Honeybees are crucial to the growth of many of the foods we eat. But their populations are in steep decline. Many experts think that neonicotinoids, a class of pesticides, are having acute and chronic effects on honeybees. These chemicals are slow to break down, meaning they build up in the environment.
A new nationwide study released by the U.S. Geological Survey shows widespread detection of neonicotinoid insecticides in U.S. streams. At least one neonicotinoid was found in 53% of the stream samples collected around the country.
Larissa Walter, pollinator campaign director at Center for Food Safety said in a statement, “It is clear that the problems with widespread uses of neonicotinoids extend well beyond the impacts to pollinators. This study shines a light on the alarming prevalence of contamination throughout aquatic ecosystems, with ramifications that will be felt throughout entire food chains If meaningful action is not taken soon, we may be headed toward a second ‘Silent Spring’.”
Center for Food Safety says that the EPA’s benchmarks for neonicotinoid toxicity are “far too lax and fail to consider the long-term chronic impacts that neonicotinoids have on these ecosystems.” The pesticide most likely works in additive ways and has synergistic effects with other chemicals.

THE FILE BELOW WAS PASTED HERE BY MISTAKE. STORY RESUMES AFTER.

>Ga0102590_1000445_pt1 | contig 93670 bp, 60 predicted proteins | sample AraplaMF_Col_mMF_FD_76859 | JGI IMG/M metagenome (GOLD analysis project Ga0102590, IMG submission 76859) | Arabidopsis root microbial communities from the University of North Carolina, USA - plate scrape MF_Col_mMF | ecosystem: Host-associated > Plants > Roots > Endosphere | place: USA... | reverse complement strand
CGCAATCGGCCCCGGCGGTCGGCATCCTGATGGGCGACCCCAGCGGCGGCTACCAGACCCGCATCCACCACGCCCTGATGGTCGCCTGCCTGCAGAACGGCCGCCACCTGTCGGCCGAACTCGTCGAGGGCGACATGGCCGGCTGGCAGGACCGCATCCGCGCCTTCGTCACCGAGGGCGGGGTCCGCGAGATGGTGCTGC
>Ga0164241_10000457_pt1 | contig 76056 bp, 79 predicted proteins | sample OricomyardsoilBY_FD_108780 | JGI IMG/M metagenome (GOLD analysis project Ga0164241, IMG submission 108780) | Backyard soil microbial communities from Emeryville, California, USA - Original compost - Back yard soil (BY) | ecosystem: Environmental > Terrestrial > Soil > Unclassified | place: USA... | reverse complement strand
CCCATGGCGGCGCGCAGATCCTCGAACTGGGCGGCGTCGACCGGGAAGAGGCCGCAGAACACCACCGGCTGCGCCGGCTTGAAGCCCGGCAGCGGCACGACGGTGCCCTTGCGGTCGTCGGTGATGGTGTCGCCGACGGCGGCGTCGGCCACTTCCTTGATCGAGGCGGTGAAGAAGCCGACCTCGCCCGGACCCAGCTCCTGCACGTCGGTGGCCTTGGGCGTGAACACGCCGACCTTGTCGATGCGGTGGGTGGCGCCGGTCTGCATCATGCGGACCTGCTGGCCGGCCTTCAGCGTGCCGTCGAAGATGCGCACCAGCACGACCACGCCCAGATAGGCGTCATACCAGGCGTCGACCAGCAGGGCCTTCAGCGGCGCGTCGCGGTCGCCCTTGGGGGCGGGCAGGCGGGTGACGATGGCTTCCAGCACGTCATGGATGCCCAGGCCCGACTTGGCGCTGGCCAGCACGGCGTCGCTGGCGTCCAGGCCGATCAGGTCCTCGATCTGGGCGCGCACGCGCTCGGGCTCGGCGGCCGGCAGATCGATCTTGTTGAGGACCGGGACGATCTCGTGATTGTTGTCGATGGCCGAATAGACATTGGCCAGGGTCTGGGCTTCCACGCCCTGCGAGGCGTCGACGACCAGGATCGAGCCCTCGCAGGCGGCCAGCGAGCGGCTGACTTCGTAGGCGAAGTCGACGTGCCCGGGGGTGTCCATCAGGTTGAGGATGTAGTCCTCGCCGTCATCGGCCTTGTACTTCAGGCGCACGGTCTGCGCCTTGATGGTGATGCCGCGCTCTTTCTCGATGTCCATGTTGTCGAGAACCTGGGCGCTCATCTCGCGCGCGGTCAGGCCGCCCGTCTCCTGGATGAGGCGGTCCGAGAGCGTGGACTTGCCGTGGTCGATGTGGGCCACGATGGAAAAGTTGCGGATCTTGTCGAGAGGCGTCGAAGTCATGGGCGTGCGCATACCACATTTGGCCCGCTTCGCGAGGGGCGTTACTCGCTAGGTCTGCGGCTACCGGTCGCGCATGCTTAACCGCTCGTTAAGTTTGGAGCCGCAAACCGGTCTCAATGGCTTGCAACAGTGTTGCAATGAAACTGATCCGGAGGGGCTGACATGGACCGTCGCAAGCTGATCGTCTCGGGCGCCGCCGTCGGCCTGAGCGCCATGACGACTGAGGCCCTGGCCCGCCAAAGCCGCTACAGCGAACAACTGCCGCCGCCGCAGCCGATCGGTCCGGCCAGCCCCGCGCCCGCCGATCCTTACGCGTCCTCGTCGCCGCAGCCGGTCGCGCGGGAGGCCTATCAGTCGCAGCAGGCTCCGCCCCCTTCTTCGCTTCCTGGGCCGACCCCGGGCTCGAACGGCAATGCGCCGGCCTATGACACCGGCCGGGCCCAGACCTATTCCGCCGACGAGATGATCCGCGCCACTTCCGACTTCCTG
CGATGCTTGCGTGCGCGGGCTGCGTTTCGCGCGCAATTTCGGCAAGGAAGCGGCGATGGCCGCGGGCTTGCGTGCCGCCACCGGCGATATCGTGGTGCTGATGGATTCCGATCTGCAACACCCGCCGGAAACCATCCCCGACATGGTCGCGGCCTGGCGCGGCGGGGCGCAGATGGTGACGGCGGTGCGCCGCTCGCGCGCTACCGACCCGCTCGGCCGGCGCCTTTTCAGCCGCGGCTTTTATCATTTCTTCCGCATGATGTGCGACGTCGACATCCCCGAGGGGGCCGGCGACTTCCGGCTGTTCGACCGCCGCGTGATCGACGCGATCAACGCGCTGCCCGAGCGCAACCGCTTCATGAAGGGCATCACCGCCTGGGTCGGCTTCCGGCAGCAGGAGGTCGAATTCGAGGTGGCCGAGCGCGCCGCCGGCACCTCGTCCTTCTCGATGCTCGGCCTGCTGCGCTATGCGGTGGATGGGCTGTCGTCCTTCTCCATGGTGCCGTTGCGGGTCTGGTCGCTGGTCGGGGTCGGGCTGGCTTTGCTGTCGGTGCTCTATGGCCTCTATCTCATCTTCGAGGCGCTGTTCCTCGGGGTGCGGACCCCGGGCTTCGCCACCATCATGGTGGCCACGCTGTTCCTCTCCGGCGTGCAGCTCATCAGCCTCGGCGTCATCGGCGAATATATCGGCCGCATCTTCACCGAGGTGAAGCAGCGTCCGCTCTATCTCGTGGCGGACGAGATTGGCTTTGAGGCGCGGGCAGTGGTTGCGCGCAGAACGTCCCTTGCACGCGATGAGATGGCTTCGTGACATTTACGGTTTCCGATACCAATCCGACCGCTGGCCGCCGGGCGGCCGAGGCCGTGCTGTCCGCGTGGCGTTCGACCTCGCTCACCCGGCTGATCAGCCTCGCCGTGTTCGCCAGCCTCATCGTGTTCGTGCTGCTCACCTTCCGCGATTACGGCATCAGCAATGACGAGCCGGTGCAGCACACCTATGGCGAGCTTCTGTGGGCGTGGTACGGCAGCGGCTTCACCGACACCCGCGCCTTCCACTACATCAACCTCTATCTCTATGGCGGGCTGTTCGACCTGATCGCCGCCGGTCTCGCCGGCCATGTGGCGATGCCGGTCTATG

Neonicotinoids are applied on more than 150,000,000 acres of crop land every year in this country. Runoff flows far beyond the fields and lawns where the chemical is applied. Neonicotinoids dissolve easily in water but stay in the environment; that means they are easily transported in runoff water to surface and groundwater bodies.
Nine rivers and streams, including the Mississippi and Missouri Rivers, were included in the study. Those rivers drain most of Iowa, and parts of Minnesota, Montana, Nebraska, North Dakota, South Dakota, and Wisconsin. Those states have the highest use of neonicotinoids insecticides in the country. The chemicals were found in all nine rivers and streams.
The USGS survey states that “instead of being sprayed on growing or full-grown crops, neonicotinoids can be applied to the seed before planting.” There are higher levels of those insecticides after rain storms during crop planting, similar to the spring flushing of herbicides documented in Midwestern U.S. rivers and streams.
Environmental groups such as Friends of the Earth and Pesticide Research Institute are calling for a ban of neonicotinoids. A recent study found that 51% of garden plants bought at top garden retails in 18 cities in the U.S. and Canada contain neonicotinoid pesticides. Some of the flowers “contained nemonic levels high enough to kill bees outright assuming comparable concentrations are present in the flowers’ pollen and nectar.” No warning to consumers is on these plants.